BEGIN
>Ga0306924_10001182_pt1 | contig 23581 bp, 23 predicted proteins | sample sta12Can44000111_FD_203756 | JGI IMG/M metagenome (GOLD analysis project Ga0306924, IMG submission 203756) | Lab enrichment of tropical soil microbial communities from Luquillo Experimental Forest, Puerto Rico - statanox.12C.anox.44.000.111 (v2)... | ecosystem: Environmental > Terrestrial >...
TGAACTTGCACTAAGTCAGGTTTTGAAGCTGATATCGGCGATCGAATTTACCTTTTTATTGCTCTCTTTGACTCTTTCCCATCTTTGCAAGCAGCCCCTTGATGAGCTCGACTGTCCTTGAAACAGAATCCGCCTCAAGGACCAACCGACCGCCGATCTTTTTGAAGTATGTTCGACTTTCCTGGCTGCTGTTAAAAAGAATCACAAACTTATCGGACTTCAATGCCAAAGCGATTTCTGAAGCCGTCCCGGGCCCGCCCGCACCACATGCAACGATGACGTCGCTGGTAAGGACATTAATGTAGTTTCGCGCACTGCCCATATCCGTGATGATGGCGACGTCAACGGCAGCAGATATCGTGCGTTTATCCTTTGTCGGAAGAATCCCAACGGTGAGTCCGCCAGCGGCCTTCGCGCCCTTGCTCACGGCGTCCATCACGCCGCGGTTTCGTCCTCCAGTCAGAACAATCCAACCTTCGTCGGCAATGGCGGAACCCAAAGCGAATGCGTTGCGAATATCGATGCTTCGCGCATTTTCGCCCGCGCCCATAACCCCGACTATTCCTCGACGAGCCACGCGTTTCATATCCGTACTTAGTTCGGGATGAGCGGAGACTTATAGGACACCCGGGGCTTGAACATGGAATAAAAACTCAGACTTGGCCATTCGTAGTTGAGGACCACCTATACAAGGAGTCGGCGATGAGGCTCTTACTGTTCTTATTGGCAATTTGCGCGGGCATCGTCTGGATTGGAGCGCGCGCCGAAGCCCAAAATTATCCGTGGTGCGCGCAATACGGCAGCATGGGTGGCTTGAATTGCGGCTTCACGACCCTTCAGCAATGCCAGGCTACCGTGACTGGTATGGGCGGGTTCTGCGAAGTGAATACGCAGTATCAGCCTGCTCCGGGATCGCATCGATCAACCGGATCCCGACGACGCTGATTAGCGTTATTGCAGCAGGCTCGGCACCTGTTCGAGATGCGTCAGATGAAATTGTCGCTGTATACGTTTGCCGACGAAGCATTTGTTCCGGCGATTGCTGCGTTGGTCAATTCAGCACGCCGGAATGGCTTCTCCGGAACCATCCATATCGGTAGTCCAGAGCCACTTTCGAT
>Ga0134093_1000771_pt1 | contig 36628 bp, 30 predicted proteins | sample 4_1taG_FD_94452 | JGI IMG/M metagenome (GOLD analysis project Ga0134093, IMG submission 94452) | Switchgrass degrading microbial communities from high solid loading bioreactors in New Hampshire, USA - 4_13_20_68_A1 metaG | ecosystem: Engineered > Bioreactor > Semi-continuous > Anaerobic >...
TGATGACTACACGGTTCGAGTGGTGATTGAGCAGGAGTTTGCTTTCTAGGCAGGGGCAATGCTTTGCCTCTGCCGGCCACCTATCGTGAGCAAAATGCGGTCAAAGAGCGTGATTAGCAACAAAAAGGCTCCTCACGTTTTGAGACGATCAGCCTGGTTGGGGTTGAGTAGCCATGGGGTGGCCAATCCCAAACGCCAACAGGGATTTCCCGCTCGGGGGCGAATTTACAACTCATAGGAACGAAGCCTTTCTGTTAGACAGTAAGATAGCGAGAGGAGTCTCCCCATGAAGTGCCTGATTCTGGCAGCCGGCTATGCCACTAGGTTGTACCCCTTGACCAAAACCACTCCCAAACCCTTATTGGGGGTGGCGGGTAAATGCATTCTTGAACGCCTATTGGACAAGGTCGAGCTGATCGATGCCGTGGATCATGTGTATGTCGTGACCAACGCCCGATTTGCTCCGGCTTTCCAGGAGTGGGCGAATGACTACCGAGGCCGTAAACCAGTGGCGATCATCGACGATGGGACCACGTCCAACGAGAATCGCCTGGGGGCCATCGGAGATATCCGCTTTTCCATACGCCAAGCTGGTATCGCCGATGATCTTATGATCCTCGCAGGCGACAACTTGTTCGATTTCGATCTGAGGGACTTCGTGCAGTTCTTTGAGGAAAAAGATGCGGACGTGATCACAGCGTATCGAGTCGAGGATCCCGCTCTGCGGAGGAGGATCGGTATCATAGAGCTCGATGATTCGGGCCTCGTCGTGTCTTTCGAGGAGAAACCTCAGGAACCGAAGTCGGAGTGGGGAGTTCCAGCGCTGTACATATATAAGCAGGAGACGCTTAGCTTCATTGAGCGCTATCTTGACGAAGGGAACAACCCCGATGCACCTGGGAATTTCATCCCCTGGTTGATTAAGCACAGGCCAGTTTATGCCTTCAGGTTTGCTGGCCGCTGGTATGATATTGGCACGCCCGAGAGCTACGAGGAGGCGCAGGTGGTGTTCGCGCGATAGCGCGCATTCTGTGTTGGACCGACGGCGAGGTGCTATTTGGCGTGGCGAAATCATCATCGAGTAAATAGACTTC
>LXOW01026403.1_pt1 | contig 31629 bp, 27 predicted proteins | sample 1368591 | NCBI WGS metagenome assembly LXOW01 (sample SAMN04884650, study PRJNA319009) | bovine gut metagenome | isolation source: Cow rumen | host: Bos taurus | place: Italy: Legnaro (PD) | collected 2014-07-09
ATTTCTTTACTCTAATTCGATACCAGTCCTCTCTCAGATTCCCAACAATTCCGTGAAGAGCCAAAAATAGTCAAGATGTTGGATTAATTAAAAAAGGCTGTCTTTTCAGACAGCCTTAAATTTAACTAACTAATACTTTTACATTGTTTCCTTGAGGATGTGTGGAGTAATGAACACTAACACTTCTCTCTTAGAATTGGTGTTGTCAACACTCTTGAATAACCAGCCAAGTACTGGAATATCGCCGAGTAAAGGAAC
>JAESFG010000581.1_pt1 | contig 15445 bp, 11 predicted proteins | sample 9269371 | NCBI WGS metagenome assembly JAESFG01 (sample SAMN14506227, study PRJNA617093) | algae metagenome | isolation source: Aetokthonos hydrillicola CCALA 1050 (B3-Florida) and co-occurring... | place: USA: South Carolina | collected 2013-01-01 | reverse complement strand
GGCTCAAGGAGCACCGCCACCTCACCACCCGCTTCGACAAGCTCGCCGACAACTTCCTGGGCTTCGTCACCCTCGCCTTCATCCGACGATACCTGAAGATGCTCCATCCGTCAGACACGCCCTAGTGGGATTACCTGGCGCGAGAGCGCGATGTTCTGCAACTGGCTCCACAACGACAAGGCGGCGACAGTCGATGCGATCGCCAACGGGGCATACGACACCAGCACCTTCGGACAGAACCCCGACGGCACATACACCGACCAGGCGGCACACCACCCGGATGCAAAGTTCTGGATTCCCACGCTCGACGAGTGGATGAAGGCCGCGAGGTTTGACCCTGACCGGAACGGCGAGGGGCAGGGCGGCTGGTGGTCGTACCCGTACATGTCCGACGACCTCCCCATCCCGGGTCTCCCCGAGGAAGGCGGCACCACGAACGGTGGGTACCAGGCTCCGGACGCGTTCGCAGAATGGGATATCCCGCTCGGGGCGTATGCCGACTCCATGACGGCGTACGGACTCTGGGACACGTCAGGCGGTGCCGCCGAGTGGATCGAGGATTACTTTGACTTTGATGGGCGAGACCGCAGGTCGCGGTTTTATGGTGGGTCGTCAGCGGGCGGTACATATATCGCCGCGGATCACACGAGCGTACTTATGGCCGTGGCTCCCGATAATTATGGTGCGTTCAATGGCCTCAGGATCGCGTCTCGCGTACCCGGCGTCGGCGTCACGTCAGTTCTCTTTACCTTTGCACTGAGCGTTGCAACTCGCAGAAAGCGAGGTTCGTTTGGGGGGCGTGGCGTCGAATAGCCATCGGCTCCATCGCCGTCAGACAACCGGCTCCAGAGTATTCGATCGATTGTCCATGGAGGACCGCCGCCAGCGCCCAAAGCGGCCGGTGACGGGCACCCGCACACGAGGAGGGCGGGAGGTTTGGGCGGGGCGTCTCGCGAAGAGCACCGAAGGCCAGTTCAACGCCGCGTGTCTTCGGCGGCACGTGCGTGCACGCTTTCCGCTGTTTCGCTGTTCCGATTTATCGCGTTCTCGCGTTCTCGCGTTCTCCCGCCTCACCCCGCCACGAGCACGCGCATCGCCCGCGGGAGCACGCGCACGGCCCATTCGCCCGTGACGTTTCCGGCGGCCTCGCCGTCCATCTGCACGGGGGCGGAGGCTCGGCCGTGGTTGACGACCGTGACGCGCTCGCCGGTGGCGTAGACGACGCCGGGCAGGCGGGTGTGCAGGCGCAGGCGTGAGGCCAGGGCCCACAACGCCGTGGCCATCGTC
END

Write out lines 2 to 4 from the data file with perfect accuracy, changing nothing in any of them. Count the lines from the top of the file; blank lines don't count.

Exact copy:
TGAACTTGCACTAAGTCAGGTTTTGAAGCTGATATCGGCGATCGAATTTACCTTTTTATTGCTCTCTTTGACTCTTTCCCATCTTTGCAAGCAGCCCCTTGATGAGCTCGACTGTCCTTGAAACAGAATCCGCCTCAAGGACCAACCGACCGCCGATCTTTTTGAAGTATGTTCGACTTTCCTGGCTGCTGTTAAAAAGAATCACAAACTTATCGGACTTCAATGCCAAAGCGATTTCTGAAGCCGTCCCGGGCCCGCCCGCACCACATGCAACGATGACGTCGCTGGTAAGGACATTAATGTAGTTTCGCGCACTGCCCATATCCGTGATGATGGCGACGTCAACGGCAGCAGATATCGTGCGTTTATCCTTTGTCGGAAGAATCCCAACGGTGAGTCCGCCAGCGGCCTTCGCGCCCTTGCTCACGGCGTCCATCACGCCGCGGTTTCGTCCTCCAGTCAGAACAATCCAACCTTCGTCGGCAATGGCGGAACCCAAAGCGAATGCGTTGCGAATATCGATGCTTCGCGCATTTTCGCCCGCGCCCATAACCCCGACTATTCCTCGACGAGCCACGCGTTTCATATCCGTACTTAGTTCGGGATGAGCGGAGACTTATAGGACACCCGGGGCTTGAACATGGAATAAAAACTCAGACTTGGCCATTCGTAGTTGAGGACCACCTATACAAGGAGTCGGCGATGAGGCTCTTACTGTTCTTATTGGCAATTTGCGCGGGCATCGTCTGGATTGGAGCGCGCGCCGAAGCCCAAAATTATCCGTGGTGCGCGCAATACGGCAGCATGGGTGGCTTGAATTGCGGCTTCACGACCCTTCAGCAATGCCAGGCTACCGTGACTGGTATGGGCGGGTTCTGCGAAGTGAATACGCAGTATCAGCCTGCTCCGGGATCGCATCGATCAACCGGATCCCGACGACGCTGATTAGCGTTATTGCAGCAGGCTCGGCACCTGTTCGAGATGCGTCAGATGAAATTGTCGCTGTATACGTTTGCCGACGAAGCATTTGTTCCGGCGATTGCTGCGTTGGTCAATTCAGCACGCCGGAATGGCTTCTCCGGAACCATCCATATCGGTAGTCCAGAGCCACTTTCGAT
>Ga0134093_1000771_pt1 | contig 36628 bp, 30 predicted proteins | sample 4_1taG_FD_94452 | JGI IMG/M metagenome (GOLD analysis project Ga0134093, IMG submission 94452) | Switchgrass degrading microbial communities from high solid loading bioreactors in New Hampshire, USA - 4_13_20_68_A1 metaG | ecosystem: Engineered > Bioreactor > Semi-continuous > Anaerobic >...
TGATGACTACACGGTTCGAGTGGTGATTGAGCAGGAGTTTGCTTTCTAGGCAGGGGCAATGCTTTGCCTCTGCCGGCCACCTATCGTGAGCAAAATGCGGTCAAAGAGCGTGATTAGCAACAAAAAGGCTCCTCACGTTTTGAGACGATCAGCCTGGTTGGGGTTGAGTAGCCATGGGGTGGCCAATCCCAAACGCCAACAGGGATTTCCCGCTCGGGGGCGAATTTACAACTCATAGGAACGAAGCCTTTCTGTTAGACAGTAAGATAGCGAGAGGAGTCTCCCCATGAAGTGCCTGATTCTGGCAGCCGGCTATGCCACTAGGTTGTACCCCTTGACCAAAACCACTCCCAAACCCTTATTGGGGGTGGCGGGTAAATGCATTCTTGAACGCCTATTGGACAAGGTCGAGCTGATCGATGCCGTGGATCATGTGTATGTCGTGACCAACGCCCGATTTGCTCCGGCTTTCCAGGAGTGGGCGAATGACTACCGAGGCCGTAAACCAGTGGCGATCATCGACGATGGGACCACGTCCAACGAGAATCGCCTGGGGGCCATCGGAGATATCCGCTTTTCCATACGCCAAGCTGGTATCGCCGATGATCTTATGATCCTCGCAGGCGACAACTTGTTCGATTTCGATCTGAGGGACTTCGTGCAGTTCTTTGAGGAAAAAGATGCGGACGTGATCACAGCGTATCGAGTCGAGGATCCCGCTCTGCGGAGGAGGATCGGTATCATAGAGCTCGATGATTCGGGCCTCGTCGTGTCTTTCGAGGAGAAACCTCAGGAACCGAAGTCGGAGTGGGGAGTTCCAGCGCTGTACATATATAAGCAGGAGACGCTTAGCTTCATTGAGCGCTATCTTGACGAAGGGAACAACCCCGATGCACCTGGGAATTTCATCCCCTGGTTGATTAAGCACAGGCCAGTTTATGCCTTCAGGTTTGCTGGCCGCTGGTATGATATTGGCACGCCCGAGAGCTACGAGGAGGCGCAGGTGGTGTTCGCGCGATAGCGCGCATTCTGTGTTGGACCGACGGCGAGGTGCTATTTGGCGTGGCGAAATCATCATCGAGTAAATAGACTTC